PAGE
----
23 May 1939. I watched the strip of marsh fade from sight. The coast of France. The mountains took longer to disappear.
I turned when a woman’s voice cut through the noise of the crowd and the engines. ‘Come here!’
A small boy wriggled between men’s legs. A young woman chased him, burdened by the toddler in her arms. I stepped in front of the boy. He looked up at me with an expression of dismay so exaggerated that I couldn’t prevent myself from smiling.
‘Thank you, señor.’ The young woman stood the little girl on the deck to hold the rail and exhorted her, ‘Hold tight so you won’t fall.’
An elderly man made space for them. Gulls glided alongside, keeping pace with the ship. The toddler reached a spread hand towards the birds.
‘Hold on tight.’ The boy repeated his mother’s instruction.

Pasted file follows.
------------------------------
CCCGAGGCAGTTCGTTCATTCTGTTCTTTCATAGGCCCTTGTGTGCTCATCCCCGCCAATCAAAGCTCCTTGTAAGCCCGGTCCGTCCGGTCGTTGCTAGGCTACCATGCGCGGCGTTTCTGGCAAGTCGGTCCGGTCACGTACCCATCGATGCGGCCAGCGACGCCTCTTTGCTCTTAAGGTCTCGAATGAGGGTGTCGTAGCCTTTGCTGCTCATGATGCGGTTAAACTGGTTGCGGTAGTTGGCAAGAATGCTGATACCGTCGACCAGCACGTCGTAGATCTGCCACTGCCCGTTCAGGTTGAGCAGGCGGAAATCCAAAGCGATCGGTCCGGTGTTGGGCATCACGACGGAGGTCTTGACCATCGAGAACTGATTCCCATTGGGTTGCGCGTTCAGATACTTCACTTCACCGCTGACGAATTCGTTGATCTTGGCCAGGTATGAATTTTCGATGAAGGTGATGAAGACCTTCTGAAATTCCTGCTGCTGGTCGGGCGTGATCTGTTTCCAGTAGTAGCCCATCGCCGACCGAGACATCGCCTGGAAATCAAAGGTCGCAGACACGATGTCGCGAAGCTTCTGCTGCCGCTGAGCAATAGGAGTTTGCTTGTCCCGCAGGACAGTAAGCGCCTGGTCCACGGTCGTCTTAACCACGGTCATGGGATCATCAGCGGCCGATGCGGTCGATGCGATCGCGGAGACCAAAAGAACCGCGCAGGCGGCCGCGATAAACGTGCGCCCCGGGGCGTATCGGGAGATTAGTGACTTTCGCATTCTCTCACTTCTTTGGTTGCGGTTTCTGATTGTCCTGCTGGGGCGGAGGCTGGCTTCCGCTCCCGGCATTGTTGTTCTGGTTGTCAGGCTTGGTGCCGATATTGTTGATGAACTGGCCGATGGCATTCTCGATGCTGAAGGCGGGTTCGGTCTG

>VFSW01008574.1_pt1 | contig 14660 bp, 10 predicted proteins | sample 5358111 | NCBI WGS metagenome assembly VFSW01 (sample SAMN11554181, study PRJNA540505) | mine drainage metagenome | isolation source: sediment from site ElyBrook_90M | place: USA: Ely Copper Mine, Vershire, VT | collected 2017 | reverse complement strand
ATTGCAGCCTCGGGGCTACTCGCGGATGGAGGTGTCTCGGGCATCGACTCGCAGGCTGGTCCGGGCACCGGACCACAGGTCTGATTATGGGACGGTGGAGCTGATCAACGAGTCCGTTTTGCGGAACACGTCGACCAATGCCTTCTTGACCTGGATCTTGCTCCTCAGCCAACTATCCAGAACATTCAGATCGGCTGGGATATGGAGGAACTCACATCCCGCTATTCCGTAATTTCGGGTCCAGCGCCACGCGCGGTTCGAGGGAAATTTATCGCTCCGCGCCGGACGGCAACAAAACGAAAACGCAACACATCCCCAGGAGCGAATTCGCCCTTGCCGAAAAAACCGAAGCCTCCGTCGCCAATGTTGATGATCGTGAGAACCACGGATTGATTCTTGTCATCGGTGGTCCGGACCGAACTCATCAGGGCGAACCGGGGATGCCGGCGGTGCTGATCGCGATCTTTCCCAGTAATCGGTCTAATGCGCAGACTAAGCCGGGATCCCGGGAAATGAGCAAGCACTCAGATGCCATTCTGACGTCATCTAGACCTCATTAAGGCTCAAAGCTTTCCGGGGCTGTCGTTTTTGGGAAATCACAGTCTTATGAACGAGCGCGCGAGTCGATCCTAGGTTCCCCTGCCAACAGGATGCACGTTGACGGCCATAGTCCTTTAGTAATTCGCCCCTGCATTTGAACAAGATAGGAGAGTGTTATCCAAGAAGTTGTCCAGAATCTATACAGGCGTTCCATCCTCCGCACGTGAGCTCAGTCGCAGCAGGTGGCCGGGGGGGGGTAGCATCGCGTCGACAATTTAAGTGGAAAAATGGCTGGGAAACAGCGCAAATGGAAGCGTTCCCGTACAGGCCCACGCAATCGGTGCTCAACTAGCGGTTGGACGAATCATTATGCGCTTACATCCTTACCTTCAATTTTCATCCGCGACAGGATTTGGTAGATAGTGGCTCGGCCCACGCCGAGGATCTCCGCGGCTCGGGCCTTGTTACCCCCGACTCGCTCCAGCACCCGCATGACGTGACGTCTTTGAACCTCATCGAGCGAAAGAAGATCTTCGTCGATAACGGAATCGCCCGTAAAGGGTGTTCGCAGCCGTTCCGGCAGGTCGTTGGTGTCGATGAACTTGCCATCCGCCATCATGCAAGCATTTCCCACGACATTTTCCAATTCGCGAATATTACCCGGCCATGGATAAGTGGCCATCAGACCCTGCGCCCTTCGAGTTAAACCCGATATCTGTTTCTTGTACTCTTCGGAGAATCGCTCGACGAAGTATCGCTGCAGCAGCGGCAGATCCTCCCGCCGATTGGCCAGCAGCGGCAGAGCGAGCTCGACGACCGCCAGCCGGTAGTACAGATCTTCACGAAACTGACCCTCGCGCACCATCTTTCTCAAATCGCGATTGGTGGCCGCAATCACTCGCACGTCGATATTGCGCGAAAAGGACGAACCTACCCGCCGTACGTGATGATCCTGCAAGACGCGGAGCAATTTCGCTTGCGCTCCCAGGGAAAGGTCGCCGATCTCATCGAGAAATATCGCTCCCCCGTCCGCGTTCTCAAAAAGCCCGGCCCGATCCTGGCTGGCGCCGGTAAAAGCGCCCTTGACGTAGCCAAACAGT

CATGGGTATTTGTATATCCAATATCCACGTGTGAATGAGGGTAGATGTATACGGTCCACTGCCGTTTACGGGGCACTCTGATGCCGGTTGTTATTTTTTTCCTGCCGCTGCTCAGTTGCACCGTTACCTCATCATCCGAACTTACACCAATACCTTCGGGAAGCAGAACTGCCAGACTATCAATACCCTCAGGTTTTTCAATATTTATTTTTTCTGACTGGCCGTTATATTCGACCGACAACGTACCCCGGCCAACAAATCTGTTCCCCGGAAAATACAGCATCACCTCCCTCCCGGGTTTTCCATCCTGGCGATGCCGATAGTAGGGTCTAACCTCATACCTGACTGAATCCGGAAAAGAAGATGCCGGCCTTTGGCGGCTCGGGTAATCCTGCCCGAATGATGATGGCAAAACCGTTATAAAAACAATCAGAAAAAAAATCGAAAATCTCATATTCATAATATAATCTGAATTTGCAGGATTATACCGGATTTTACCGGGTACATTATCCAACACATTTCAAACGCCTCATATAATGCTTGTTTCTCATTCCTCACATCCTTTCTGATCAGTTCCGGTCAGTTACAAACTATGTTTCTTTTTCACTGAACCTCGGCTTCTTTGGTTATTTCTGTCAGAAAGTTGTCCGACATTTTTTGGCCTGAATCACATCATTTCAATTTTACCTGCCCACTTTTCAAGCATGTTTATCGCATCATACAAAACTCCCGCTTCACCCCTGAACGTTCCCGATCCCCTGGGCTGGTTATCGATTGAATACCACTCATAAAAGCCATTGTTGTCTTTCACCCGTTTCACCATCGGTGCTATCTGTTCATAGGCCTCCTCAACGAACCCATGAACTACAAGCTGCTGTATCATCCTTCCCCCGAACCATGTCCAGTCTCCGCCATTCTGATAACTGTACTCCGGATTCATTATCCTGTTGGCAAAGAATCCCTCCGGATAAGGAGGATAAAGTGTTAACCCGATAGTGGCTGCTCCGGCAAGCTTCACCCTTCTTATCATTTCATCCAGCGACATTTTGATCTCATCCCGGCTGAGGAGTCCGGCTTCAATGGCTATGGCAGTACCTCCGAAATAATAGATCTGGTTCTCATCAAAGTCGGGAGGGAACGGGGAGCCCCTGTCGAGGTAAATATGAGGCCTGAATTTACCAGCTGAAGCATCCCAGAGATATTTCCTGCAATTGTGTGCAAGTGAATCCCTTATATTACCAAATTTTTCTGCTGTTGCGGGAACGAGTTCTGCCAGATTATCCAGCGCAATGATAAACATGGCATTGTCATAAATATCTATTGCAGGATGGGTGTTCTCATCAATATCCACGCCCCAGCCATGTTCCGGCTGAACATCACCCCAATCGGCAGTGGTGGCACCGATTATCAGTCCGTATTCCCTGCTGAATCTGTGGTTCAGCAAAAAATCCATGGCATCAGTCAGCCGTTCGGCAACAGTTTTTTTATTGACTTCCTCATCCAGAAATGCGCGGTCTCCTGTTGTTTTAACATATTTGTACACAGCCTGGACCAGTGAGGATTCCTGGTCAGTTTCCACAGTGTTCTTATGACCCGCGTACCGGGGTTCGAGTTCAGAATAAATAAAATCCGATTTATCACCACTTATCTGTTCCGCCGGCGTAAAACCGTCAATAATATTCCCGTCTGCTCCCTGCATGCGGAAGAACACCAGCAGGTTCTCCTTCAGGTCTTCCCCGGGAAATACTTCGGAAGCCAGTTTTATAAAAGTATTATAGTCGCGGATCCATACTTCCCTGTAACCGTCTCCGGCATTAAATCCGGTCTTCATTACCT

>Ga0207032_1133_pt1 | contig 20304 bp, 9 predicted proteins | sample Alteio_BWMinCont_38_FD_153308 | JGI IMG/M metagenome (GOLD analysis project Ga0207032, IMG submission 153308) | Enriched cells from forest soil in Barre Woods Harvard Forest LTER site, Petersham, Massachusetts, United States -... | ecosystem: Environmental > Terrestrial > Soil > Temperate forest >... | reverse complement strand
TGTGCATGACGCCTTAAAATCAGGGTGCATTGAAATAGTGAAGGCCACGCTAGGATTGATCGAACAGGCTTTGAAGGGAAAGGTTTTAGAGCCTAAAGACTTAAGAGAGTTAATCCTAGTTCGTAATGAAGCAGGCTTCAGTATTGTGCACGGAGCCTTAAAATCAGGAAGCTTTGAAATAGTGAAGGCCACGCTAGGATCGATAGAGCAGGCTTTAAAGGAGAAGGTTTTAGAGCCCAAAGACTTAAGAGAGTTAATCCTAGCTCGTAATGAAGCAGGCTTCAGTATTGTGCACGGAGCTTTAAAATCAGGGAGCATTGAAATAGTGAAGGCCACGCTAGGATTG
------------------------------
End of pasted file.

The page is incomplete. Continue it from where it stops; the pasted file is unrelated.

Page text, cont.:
‘Do you know, camarada, if we’re going to pass near the coast of Spain?’ she asked me.
She looked young to have two children. I felt relieved that she had called me comrade because señor repeated would have turned me into a Nationalist or a priest, a man I wouldn’t recognise.
‘I don’t think so—’
‘Will we get to Mexico today, señorita?’ the boy asked.
So she wasn’t his mother, after all. She told him not to interrupt. Her eyes were the same dark blue as the sea at the far horizon and she was fair skinned, like ...
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